"I included this song because I guess I was in a festive mood. If you're not, well ... piss off."
Fifteen years ago, the CBC hosted a Bruce Cockburn concert. It was broadcast a week before Christmas, and he'd just released his Christmas CD. Sentiments like the above were expressed with his usual rueful grin, and pleasurably received in kind. Colin Linden backed him up, and offered his own seasonal song, which gave some insight into how a Jewish kid (or one in particular) views the whole Santa Claus scene. Near the end, Hugh Marsh delivered a devastating rendition of "Amazing Grace" on his electric violin.
"Over the years as people have asked me to play this song, I've variously replied with, 'I'd rather not' to 'I hate that fucking song.'"*
And so it went: 50 tidy minutes of Cockburn's salty reverence. What I really desire is a proper recording of that concert. Unfortunately The Corp ain't offering it, and neither is True North. So I settle for this album, year after year.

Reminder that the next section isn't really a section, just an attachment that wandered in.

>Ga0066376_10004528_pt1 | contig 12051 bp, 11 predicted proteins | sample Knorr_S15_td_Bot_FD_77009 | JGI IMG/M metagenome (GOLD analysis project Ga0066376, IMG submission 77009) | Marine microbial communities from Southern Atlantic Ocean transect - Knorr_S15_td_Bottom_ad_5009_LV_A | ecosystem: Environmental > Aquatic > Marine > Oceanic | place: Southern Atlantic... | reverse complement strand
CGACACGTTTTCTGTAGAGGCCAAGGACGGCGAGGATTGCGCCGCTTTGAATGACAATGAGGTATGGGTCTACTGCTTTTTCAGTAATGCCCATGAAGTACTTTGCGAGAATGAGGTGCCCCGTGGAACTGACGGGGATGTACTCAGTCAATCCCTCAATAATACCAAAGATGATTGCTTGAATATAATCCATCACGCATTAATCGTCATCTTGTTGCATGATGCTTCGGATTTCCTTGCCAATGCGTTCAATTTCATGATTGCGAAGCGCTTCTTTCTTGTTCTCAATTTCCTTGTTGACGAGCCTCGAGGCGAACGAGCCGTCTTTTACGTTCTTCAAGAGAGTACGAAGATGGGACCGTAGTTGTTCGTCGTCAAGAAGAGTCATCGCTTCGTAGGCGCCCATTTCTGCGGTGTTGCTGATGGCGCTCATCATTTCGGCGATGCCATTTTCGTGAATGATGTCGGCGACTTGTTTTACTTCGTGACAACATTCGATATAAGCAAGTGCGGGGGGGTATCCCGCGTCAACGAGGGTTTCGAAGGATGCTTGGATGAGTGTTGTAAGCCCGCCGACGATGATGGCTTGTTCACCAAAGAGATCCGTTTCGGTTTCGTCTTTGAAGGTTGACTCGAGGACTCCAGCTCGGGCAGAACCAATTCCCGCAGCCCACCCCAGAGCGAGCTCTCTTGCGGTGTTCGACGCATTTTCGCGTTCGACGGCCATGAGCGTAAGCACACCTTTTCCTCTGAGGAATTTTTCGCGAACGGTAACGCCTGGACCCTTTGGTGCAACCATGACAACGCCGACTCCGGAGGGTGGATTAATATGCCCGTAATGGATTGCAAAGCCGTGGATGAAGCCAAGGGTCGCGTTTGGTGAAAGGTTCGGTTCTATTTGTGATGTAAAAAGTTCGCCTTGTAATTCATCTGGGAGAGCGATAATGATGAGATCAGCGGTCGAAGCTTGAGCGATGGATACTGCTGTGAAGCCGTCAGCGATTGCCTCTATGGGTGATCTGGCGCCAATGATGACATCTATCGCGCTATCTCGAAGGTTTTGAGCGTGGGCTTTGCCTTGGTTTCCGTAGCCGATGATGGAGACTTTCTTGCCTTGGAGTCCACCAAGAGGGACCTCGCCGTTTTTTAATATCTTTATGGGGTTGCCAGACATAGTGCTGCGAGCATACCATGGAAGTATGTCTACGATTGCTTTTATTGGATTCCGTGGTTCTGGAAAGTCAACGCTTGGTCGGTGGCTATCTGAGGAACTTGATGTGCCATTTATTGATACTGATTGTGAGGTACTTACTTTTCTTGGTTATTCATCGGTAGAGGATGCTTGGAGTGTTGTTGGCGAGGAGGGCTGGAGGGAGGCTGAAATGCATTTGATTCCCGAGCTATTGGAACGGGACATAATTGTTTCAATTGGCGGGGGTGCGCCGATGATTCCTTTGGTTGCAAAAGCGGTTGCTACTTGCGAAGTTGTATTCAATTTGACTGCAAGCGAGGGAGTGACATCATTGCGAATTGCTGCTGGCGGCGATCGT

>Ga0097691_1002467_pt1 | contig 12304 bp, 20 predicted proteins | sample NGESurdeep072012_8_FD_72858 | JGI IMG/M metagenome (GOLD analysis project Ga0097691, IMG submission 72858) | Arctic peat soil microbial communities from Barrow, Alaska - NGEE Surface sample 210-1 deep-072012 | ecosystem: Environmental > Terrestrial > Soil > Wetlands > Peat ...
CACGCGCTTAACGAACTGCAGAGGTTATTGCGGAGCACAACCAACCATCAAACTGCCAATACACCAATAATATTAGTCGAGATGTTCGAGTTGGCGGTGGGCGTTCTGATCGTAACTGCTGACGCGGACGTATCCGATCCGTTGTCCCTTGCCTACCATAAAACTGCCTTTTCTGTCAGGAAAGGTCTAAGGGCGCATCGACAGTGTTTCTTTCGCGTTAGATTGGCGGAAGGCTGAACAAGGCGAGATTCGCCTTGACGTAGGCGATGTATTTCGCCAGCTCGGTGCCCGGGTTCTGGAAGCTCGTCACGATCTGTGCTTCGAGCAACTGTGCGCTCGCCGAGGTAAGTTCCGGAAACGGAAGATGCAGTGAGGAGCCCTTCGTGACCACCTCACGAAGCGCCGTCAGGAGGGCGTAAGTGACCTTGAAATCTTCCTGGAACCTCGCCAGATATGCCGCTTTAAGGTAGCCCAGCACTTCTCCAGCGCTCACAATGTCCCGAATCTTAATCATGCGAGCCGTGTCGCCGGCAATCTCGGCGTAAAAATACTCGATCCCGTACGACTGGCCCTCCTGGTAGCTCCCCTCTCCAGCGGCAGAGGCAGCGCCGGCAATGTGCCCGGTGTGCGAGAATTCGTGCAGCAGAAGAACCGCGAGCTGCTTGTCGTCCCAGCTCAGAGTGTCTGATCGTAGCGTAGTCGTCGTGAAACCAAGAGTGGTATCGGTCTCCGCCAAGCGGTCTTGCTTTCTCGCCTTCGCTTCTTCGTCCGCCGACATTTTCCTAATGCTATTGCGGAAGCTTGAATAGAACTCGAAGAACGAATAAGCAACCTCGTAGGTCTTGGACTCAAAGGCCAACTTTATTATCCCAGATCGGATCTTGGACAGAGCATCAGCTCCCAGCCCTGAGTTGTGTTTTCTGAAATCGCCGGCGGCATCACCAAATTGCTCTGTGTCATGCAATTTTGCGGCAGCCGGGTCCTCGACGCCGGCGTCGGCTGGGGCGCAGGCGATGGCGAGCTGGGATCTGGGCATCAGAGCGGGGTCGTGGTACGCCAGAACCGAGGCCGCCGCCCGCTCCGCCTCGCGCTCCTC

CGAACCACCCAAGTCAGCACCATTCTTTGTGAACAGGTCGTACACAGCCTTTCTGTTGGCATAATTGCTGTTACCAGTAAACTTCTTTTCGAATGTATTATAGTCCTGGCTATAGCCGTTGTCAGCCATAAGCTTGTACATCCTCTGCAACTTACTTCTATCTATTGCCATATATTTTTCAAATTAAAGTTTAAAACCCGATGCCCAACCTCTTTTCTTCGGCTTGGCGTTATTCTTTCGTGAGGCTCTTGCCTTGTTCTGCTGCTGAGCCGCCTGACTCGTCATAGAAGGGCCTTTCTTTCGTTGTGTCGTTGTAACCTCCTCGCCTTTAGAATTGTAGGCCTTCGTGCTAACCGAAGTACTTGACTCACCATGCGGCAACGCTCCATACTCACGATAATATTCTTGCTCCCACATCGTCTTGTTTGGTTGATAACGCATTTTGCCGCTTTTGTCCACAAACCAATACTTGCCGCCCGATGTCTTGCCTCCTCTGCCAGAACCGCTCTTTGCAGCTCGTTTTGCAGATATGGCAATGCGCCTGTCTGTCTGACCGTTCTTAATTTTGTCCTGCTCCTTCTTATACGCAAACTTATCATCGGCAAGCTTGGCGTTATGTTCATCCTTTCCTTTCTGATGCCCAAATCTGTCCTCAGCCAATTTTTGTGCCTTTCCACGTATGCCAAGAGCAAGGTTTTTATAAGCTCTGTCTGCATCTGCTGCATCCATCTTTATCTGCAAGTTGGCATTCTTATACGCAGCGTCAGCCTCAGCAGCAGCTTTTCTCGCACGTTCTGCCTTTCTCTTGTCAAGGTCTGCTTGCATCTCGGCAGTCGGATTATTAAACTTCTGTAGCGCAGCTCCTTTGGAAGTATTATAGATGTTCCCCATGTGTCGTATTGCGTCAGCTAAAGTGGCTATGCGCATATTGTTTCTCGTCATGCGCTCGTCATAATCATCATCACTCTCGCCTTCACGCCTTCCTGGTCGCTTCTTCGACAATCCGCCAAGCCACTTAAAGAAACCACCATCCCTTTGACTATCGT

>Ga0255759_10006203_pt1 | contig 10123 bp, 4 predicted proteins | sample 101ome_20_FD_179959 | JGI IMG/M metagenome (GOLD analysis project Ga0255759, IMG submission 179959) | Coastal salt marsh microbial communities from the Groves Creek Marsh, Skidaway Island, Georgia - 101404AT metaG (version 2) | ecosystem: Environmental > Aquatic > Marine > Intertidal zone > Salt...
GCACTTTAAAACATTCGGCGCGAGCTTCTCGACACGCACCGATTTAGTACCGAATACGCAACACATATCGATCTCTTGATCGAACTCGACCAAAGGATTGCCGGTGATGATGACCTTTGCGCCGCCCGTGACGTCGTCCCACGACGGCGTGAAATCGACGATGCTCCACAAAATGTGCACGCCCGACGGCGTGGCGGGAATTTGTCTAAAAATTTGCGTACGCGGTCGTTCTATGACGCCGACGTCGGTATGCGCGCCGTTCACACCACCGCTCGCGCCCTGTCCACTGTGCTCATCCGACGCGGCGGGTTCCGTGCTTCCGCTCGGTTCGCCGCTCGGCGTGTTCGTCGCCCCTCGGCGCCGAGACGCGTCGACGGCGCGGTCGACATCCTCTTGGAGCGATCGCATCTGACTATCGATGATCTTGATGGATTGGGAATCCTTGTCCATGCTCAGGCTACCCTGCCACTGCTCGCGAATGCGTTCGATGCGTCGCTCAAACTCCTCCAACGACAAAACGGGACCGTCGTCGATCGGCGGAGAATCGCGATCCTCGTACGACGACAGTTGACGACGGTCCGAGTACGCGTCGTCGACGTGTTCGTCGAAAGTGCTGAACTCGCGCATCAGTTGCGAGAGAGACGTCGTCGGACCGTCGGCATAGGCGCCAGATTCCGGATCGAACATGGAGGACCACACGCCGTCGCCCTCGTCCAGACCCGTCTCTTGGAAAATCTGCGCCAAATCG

If you, like me, would be happy just listening to Bruce play the nose-harp, then this collection contains nothing but pleasure. If, on the other hand, Bruce is a taste you've had difficulty acquiring, this is unlikely to make the difference one way or the other. He only works with material that interests him, so we get a grab-bag of cultural miscellany: an old Spanish carol, the expected Huron carol, and some call-and-response melodies from South Carolina. The CD is worth purchasing for Cockburn's commentary on each selection (e.g., "If there were a contest for the title of spookiest Christmas carol, this ought to win hands down"), but if the curious were to opt for some download selections I would recommend "Early On One Christmas Morn" "I Saw Three Ships" "Iesus Ahatonnia" and "Mary Had A Baby".
That should hold you until the concert, by some miracle, is once again made available to the public.
*The song referred to here is "Wondering Where The Lions Are." And he sang it like he meant it.